• Alberts: This Chinese restaurant was founded by Albert Mar in 1947 and operated on North Hillside until it moved to Kellogg and Woodlawn in 1953. It closed in 2001 after 54 years of business, the victim of increased competition, a tight job market and a new generation of family members uninterested in taking the restaurant over from its aging founders.
During its early years, Alberts was one of the only places in Wichita to get international cuisine. Its fans remember its black booths, red lacquered walls and a candy and gum display near the counter. I have never found comparable Asian cuisine, said Pete Janzen in his Facebook response. Their walnut chicken is something I still wistfully recall when I go past there on the frontage road.
• Applegates Landing:This restaurant, which operated in the 1970s, had at least three locations, including the original at 13th and Oliver. It served pasta and pizza and had a salad bar that was built into the bed of an antique truck. Customers still rave about its Gilbertini, a pasta dish made with sausage, cheddar, Mozzarella and garlic.
• Romanos Macaroni Grill: It was a chain pasta restaurant, but it was a good chain pasta restaurant, say its many fans. Romanos Macaroni Grill opened in 1997 and closed almost exactly 10 years later after opting not to renew its lease at Bradley Fair. It was demolished, and Barnes & Noble was built on the site. Diners liked the pasta dishes and the singing waiters.
That was where my husband and I had our first official dinner date over 14 years ago, said Marina Fulton in her Facebook response. We used to go back on our anniversary until they tore it down for a book store. Very disappointing. I loved their lobster ravioli and how they served you Chianti in water glasses.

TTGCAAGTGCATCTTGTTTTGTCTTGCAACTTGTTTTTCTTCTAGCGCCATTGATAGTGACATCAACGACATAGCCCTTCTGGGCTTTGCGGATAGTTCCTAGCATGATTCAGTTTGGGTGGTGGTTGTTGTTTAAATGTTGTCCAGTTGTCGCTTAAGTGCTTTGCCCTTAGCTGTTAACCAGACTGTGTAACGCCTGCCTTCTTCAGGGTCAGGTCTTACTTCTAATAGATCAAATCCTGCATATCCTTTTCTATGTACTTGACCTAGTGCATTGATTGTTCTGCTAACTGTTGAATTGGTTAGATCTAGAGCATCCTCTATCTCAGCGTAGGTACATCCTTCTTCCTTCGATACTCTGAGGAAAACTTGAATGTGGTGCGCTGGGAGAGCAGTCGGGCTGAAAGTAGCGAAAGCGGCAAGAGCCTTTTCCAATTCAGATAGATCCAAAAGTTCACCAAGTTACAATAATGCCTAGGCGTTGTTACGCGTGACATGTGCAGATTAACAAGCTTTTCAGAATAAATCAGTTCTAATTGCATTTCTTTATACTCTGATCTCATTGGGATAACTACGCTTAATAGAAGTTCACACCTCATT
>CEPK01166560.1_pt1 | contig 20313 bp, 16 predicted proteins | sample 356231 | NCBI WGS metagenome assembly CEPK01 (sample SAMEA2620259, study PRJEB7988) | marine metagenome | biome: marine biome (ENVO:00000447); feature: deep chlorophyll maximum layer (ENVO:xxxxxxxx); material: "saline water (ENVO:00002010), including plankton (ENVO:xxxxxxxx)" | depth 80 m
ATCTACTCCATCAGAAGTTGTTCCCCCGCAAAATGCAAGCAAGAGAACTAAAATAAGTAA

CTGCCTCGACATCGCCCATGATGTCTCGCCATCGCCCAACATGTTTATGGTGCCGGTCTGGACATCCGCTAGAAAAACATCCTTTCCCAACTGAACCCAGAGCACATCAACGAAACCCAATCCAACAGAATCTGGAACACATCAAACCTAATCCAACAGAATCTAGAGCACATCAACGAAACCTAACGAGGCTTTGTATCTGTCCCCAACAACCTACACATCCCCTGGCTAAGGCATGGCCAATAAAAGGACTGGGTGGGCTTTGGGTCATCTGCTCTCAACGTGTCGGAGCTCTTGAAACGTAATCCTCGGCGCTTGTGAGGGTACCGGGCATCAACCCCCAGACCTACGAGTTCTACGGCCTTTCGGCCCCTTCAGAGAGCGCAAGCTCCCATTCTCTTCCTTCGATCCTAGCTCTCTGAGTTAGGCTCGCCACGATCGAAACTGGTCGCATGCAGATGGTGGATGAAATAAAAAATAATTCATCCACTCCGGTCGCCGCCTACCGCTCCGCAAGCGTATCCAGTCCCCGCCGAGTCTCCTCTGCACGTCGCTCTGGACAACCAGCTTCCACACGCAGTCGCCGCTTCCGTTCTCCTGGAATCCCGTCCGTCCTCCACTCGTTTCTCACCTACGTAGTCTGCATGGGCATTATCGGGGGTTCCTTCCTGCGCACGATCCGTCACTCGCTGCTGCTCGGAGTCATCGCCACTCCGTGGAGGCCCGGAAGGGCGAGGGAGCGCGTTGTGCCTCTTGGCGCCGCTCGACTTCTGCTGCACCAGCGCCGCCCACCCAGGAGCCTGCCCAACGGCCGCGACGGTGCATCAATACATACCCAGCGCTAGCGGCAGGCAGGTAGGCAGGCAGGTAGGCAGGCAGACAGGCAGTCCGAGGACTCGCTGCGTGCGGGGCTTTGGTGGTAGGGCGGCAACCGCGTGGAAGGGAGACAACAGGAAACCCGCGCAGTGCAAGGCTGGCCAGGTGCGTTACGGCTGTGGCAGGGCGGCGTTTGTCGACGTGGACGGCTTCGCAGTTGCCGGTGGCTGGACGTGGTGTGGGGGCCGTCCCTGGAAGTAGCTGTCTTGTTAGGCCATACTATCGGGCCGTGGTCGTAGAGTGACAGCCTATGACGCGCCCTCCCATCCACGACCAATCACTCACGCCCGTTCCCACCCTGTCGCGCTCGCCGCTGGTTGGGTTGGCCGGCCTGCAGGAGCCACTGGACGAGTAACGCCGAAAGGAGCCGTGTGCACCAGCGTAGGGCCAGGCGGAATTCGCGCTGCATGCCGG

• Grandys: This chain still exists, but not in Kansas. Grandys pulled out completely in 1999, when it closed its five Wichita stores, one of which was at 233 S. West St., where Hog Wild operates now. It was known for its fried chicken, yeast rolls and cinnamon rolls.
• Willie Cs: For years, Bill Rowes Willie Cs Cafe & Bar was the place to be in Wichita. Rowe closed Wichitas last Willie Cs, at 656 S. West St., in 2008, ending a 24-year run. Rowe started the restaurant in 1985, and at one time, there were five Willie Cs, including two in Wichita. It was known for its automobile decor and its family-friendly menu.
• La Palma: This home-style Mexican restaurant, founded by Bogota, Colombia, native German Reyes, opened at Lincoln and Governour in 1974. It moved to 5231 E. Central, where it operated until it closed in 1992. La Palma served fresh tamales, pork chile verde, ham-and bean-filled flautas and more.
Still my favorite Mexican restaurant to date, said Timirie Shibley, co-owner of Doo-Dah Diner at 206 E. Kellogg. Great flour fried tacos, enchiladas and their salsa was like none other.